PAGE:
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March 20, 2009

Open House Disrupts My Home

Mail.google.com I've attended two Open Houses two nights in a row and am particularly struck by the lack of point of both. While I'm happy to support my children and their respective Los Angeles schools, Open House seems to be an exercise in simply wasting my time.

I attended Sylvia's (my older daughter in middle school) with higher expectations. In other words, I was happy to go. I haven't spent much time at Sylvia's school this year, other than Back to School and a fundraiser "carnival" night, and there are no parent-teacher conferences at the middle school level so it certainly didn't feel like a waste of time at the out-set. The actual event, however, left me feeling tired and used.

We went to her first period classroom, where parents were crowding the sign-in sheet, and lining up to speak to the teacher. I overheard one parent asking how their child was doing, which I found surprising given that the room is filled with the child's peers and parents. It didn't seem an appropriate environment for a parent-teacher conference, which is what the teacher told this parent. I'd met the teacher before and I had no specific questions for her so I was going to skip the line. Sylvia had other ideas. So I stood in line and tried to come up with a question...and came up with nothing. When it was our turn, the teacher asked about Sylvia's lunch (which had gone missing earlier in the day). 

We went to the book fair, where Sylvia had thoughtfully set aside a book she thought might be of interest to me. She was so excited about it that I spent $27 on a book that (shhh!) I didn't really want. Oh, well. Worth it to make my daughter smile, right? And then, of course, I bought more books for the girls...as soon as I could get to the head of the line and the woman before me finally moved out of my way long after she'd finished her purchase.

Then it was off to her other six classes that went the same as the first class. I wracked my brain for conversation that wasn't too deep. I oohed and aahed at projects that I've already seen since she made them at home, and glanced at projects clearly made by other students' parents.

I learned nothing about the curriculum as I had at Back-to-School Night in the fall, I learned nothing that I couldn't ask Sylvia in the comfort of my home. I'd worked all day, and I just wanted to go home. An hour and a half (and $50) later, we were able to leave.

The next night was Riley's Open House. Open House in elementary school is slightly easier since we only had to visit 2 teachers, and one garden. Riley's classroom seemed even more stifling than the night before. The kids were bouncing off the walls with excitement. Of course, I wouldn't have missed this opportunity to make my little girl so happy. At the same time, if Open House didn't exist, would either of us miss it?

The Book Fair was extremely intense. Thankfully, they were having a 2-for-1 sale so this one wasn't quite so costly financially; however, it took even more time as my social butterfly of a daughter flitted about, greeting everyone she knew (or thought she might know) - and amusing me with her genuine surprise to see them. "Yes, honey, it is amazing that one of your classmates is here for the very same reason we are!" And there were people, of all ages and sizes, everywhere! I don't enjoy large crowds so I was getting more and more tense as we were wading through it all. Riley continued to duck and skip among the throngs without focusing on picking a book. Finally, she was in my vicinity long enough for me to tell her that I was getting in line, and if she didn't have a book by the time it was my turn, she wasn't getting one. Sure enough, she found a book.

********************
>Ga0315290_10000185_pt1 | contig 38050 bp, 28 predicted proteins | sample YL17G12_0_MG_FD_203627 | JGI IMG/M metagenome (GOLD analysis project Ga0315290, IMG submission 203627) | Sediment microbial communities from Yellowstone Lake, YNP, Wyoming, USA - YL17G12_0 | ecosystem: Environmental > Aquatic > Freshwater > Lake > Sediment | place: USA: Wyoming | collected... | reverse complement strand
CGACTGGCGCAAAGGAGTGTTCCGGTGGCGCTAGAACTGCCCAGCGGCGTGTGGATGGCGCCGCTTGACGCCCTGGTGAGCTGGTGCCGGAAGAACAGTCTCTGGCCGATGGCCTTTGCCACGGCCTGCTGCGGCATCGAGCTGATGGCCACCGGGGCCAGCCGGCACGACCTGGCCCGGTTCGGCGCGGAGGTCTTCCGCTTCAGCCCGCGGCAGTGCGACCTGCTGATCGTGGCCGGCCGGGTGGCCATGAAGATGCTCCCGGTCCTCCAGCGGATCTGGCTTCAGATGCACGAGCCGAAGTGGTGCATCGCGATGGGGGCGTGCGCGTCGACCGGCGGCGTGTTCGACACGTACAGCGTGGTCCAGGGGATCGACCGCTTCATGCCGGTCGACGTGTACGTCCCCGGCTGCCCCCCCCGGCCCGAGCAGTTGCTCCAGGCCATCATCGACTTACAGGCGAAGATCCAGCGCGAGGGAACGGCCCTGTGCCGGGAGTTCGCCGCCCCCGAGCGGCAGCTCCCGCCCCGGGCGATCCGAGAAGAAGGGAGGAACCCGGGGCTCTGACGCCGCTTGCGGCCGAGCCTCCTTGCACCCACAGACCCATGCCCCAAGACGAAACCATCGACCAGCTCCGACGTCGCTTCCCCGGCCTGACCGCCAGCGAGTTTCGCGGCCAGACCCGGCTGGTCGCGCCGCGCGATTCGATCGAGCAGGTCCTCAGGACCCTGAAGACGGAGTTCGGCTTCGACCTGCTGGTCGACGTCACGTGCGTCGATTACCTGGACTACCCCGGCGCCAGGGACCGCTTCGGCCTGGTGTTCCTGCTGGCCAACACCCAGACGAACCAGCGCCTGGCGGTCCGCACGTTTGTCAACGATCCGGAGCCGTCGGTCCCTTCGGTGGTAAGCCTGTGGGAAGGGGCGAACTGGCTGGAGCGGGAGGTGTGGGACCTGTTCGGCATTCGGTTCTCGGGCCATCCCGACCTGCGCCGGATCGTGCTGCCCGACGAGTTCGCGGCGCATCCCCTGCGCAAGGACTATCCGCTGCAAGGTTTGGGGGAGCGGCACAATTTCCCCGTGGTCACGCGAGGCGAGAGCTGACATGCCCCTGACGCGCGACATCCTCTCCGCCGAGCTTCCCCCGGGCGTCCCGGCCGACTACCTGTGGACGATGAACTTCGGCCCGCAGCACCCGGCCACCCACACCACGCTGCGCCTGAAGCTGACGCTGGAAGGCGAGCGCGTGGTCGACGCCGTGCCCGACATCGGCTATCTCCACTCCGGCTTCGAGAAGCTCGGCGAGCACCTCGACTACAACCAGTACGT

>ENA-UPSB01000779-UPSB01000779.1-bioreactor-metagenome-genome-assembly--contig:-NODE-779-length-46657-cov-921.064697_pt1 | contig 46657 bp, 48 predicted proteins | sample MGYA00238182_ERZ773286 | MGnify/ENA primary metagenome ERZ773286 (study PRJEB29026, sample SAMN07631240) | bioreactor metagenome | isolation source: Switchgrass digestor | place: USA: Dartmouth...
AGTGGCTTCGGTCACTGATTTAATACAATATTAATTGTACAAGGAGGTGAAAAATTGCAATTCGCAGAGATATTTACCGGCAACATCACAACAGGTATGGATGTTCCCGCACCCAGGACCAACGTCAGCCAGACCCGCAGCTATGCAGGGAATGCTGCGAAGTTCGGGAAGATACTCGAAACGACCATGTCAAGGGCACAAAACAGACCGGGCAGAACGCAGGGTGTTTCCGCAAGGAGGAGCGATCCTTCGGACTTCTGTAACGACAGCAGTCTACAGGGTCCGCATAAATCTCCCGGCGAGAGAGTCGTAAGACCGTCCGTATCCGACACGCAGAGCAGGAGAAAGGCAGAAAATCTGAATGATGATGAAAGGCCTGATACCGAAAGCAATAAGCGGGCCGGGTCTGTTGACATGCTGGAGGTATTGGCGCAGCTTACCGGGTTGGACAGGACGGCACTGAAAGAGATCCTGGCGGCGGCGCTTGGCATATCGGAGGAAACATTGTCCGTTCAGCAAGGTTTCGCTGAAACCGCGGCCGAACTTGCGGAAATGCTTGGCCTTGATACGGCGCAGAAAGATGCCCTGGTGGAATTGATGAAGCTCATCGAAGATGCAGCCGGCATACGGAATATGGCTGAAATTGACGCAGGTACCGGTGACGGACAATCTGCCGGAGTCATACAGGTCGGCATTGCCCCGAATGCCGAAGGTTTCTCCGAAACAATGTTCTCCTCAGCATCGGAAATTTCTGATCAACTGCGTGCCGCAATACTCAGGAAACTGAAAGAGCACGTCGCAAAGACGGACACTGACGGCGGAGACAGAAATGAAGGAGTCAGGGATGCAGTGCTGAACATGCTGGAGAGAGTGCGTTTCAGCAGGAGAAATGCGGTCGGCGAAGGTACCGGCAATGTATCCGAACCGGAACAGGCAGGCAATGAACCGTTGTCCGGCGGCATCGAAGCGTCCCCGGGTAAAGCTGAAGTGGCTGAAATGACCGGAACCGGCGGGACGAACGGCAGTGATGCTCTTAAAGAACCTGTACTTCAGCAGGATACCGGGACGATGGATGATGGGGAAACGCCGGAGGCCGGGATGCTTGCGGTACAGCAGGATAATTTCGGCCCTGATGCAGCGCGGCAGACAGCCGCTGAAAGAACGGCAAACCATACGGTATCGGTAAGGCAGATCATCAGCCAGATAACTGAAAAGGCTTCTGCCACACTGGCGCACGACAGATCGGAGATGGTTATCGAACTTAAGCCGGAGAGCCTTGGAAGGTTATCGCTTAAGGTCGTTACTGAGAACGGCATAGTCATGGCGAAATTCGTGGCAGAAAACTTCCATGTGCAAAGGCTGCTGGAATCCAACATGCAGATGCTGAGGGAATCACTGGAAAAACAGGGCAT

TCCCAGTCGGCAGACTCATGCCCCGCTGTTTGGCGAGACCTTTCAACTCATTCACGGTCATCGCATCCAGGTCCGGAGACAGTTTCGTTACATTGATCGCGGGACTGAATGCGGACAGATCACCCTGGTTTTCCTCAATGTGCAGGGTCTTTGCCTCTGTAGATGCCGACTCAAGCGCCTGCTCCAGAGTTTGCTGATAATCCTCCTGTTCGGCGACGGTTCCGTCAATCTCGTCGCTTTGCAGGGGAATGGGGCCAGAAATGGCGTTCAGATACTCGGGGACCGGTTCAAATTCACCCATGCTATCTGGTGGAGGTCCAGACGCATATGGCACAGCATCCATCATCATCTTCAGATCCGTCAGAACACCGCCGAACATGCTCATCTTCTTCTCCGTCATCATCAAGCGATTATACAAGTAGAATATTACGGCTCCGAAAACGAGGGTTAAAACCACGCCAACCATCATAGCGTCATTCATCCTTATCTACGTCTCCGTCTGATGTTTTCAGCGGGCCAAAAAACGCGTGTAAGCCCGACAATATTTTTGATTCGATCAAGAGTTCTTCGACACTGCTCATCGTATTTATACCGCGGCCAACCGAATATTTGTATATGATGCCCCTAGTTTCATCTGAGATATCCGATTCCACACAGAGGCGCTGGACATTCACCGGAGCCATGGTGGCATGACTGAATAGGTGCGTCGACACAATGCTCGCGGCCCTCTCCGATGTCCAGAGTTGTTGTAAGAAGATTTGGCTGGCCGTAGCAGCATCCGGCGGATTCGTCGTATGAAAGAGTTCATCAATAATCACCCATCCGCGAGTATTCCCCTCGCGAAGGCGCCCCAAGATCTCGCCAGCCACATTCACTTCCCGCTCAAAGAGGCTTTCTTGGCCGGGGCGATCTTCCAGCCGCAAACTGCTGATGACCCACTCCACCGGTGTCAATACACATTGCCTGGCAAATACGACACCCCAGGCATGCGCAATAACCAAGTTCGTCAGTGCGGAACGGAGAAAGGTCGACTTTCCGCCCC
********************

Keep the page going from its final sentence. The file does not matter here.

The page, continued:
Fifteen minutes later, it was my turn to pay for the books, and the girls knew I had to get out of there.

Each night, only one of them was free from homework so we were getting home hours later than usual, with neither of them in the mood for homework. Dinner was also a challenge, given that the hours of each Open House was smack in the middle of dinner time.

I try really hard to keep our weeknights free, to maintain a routine, and get us all to bed at a decent hour with all of our responsibilities done. I also try to be an involved parent and support the schools. Open House, however, seems to be an activity designed to make our family life more difficult.

Since coming to this conclusion, I've spoken to some colleagues that have school-aged children and discovered that some have simply stopped going, and a few private schools don't have Open House. I don't think that so long as my daughters still want me to go, I could stop going. I just wish I didn't have to give up time and the sanity of our routine to make my daughters or the schools feel supported.

This is an original LA Moms post. When April's not attending Open Houses, she writes at her personal blog, It's All About Balance.


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